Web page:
Backing the package is the same Evo I five-speed gearbox and Tilton twin plate combo found in the original car, now sending drive rearward to an Evo III 3.9 plate LSD.

When the hubs were spun at Prestige Tuning & Motorsport, with Chris Wall on the laptop, the combination was good for 394kW and 550Nm on 27psi.

The rest of the equation was pretty much taken care of, arriving with a solid five-stud big-brake set-up that comprises Evo VII Brembo calipers, two-piece rotors, and Pagid Racing pads. 

On the suspension side of things, the chassis already offered BC Gold coilovers and a slathering of adjustable arms, sway bars, and bracing. The only piece that Tim needed to add was the fuel arrangement, which makes use of twin Walbro lift pumps that feed a surge tank drawn upon by twin Bosch 044s. There’s also a fresh body loom from Newport Motorsport Services for good measure.

From start to finish, Tim managed to crank the Evo II out in record time, having it ready to go just two months after picking it up. He’s since managed to iron out any teething issues at his local Manfeild Circuit and the recent Port Road Street Sprint. Next in his cross hairs is a stint at the Wallaceville Sealed Hillclimb, a route he’s been driving since adolescence, and, he hopes, a chance to see what the combination is actually capable of.

With a résumé like the above, it’s hard to argue against solid results, but for Tim it’s going to be about getting out there and finally enjoying the much-deserved seat time that his decade-long test of willpower, commitment, and determination has earned. 

Timmy B
LOCATION: Wellington
OCCUPATION: Business change manager
BUILD TIME: Five months
THANKS: To my partner, Jess, for never batting an eye at my spending — especially with buying another shell and building it over in such a short period; my nephew, Jett, for always asking “How’s your race car, Uncle”; Zac Haar, Ollie McChesney, Tim Chai, Brad Doughty, Garrison Pullen, Nathan Spencer, Muppet McLaughlin, Nick Chiew, Keegan Goodall from NST, Matt Newport from Newport Motorsport Services, Chris Wall from Prestige Tuning & Motorsport, Ash and Matt from Kaizen Works, and the Circle Jerk Crew

ENGINE: Mitsubishi 4G63,  1998cc, four-cylinder
BLOCK: Bored 85.5mm, JE pistons, Eagle rods, K1 Technology billet crank, ATI Super Damper crank pulley, ACL Race Series bearings, ARP mains studs, Racefab baffled sump
HEAD: Ported and polished, Brian Crower 282-degree camshafts, HKS cam gears, Brian Crower valve springs, Brian Crower titanium retainers, Brian Crower billet valve keepers, Supertech 1mm oversized valves, GSC Power-Division lifters, HKS cam belt, Cometic head gasket, ARP head studs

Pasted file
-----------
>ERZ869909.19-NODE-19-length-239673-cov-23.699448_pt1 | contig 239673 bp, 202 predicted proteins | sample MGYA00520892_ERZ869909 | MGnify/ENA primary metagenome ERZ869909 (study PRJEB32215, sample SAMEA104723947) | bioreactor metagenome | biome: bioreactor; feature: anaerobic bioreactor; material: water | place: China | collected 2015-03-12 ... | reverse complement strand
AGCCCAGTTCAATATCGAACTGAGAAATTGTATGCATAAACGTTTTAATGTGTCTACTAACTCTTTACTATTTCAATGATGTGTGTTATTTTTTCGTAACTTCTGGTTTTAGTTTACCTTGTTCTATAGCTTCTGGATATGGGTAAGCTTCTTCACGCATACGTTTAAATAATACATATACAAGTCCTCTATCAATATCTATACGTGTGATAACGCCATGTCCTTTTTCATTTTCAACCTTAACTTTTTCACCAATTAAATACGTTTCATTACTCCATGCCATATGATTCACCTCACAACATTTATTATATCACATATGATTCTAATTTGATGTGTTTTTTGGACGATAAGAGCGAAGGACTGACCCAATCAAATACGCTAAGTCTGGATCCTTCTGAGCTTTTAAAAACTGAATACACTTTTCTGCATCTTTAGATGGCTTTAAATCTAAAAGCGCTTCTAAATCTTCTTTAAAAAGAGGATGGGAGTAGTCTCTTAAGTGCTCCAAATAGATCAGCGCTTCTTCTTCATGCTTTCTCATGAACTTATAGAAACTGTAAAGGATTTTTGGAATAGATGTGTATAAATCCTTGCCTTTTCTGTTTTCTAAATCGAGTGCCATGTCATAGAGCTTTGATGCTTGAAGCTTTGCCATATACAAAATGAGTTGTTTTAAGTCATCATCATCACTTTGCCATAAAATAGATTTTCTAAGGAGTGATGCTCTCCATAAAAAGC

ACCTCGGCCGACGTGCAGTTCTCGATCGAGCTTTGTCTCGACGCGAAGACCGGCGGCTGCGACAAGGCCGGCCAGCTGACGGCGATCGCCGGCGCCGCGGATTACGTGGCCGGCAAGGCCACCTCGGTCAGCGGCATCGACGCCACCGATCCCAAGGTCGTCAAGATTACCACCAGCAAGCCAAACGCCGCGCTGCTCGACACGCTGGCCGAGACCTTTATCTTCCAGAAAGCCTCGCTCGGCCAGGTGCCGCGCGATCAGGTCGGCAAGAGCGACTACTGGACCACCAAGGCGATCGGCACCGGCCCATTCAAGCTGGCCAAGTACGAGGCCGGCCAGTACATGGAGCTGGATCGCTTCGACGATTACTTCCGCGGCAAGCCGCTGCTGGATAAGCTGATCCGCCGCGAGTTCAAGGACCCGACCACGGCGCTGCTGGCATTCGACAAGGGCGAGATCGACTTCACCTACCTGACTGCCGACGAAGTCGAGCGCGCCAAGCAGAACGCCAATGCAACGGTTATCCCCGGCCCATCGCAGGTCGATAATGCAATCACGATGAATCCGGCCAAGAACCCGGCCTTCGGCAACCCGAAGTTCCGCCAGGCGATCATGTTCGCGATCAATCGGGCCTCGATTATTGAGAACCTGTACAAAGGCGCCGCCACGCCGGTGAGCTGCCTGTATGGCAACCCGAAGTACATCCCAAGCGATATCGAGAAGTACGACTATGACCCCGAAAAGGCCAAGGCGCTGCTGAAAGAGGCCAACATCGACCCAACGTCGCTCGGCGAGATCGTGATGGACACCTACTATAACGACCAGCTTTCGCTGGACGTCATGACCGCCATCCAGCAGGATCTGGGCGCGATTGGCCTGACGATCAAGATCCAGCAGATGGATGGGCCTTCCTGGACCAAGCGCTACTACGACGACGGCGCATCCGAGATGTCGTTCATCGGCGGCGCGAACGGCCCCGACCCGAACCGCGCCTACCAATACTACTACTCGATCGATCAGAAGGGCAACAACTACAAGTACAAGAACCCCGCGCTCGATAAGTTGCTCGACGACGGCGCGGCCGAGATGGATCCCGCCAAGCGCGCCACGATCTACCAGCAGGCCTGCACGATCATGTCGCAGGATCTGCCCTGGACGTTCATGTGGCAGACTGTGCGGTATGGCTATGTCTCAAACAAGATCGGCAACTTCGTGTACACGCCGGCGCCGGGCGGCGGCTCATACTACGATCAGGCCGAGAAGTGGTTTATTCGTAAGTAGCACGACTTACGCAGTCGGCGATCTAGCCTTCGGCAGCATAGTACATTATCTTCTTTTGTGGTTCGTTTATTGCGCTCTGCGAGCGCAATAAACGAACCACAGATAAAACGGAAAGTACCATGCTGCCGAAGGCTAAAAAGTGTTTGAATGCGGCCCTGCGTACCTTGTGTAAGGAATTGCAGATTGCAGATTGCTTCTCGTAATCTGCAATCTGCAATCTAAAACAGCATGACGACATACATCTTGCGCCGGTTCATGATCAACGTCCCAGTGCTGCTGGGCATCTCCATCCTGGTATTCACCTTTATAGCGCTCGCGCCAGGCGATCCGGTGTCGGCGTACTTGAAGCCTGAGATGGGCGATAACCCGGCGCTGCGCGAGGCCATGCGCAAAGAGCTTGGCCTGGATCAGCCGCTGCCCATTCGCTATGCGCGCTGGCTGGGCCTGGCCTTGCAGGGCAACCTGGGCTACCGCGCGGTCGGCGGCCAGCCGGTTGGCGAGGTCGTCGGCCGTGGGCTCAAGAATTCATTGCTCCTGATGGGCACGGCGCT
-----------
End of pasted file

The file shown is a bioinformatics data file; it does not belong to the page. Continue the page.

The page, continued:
INTAKE: Custom carbon-fibre inlet plenum, custom spun trumpet runners, Skunk2 one-litre manifold spacer, Skunk2 90mm throttle body, K&N air filter
EXHAUST: Custom three-inch downpipe, three-inch stainless rear section
TURBO: Garrett GTX3582R, 0.82 exhaust housing, custom mild-steel top-mount manifold
BOV: TiAL 50mm
FUEL: Injector Dynamics ID 1700X injectors, twin Walbro 450lph lift pumps, twin Bosch 044 primary pumps, Aftermarket Industries three-litre surge tank, 8AN hard-line feed, 6AN hard-line return, Aeroflow dash fittings, Sard fuel-pressure regulator, ethanol content sensor
IGNITION: M&W Pro-14 CDI, 300M coil, NGK plugs
Link G4+ Storm
COOLING: Half-sized radiator, 16AN radiator fittings, ITL intercooler, Flextech silicone joiners, Mocal 16-row oil cooler
EXTRA: Custom Mil-Spec engine harness, custom alloy catch can, custom coolant overflow bottle, Motorsport Fabrication alloy swirl pot, Frontline Fab billet rocker cover and coil plate, Racefab chromoly north south bar

GEARBOX: Evo I five-speed, short shifter, 80mm shifter raise
CLUTCH: Tilton twin-plate
DIFF: (F) viscous LSD, (R) Evo III 3.9 plate LSD 

STRUTS: BC Gold coilovers
BRAKES: (F) Evo VII Brembo calipers, Pagid Racing RST 1 pads, DBA5000 Series two-piece 320mm rotors, (R) Evo VII Brembo calipers, Pagid Racing, RST 1 pads, DBA4000 Series 300mm rotors; Goodridge braided hoses, hydraulic handbrake
EXTRA: Six-point roll cage, Racefab chromoly rear trailing arms, Hardrace rear camber arms, Evo V front lower control arms, Racefab sway bar adapters, Evo VIII tie rods, Ultra Racing 22mm rear sway bar, Super Pro polyurethane suspension bushes, front strut brace

WHEELS: 18×9.5 (+15) Enkei RPF1
TYRES: 245/40R18 Hankook Z221

PAINT: Resprayed in Evo white
Evo Kits wide-body, custom alloy front lip, custom splitter, Lexan side windows

SEATS: Racetech RT4100HR, Racetech Magnum six-point harness
STEERING WHEEL: Sparco, NRG quick release hub
INSTRUMENTATION: Racepak IQ3 Street digital dash
EXTRA: Custom chassis loom by Newport Motorsport Services, billet buttons, Tomei gear knob

POWER: 394kW
BOOST: 27psi
BP 98
TUNER: Chris Wall at Prestige Tuning & Motorsport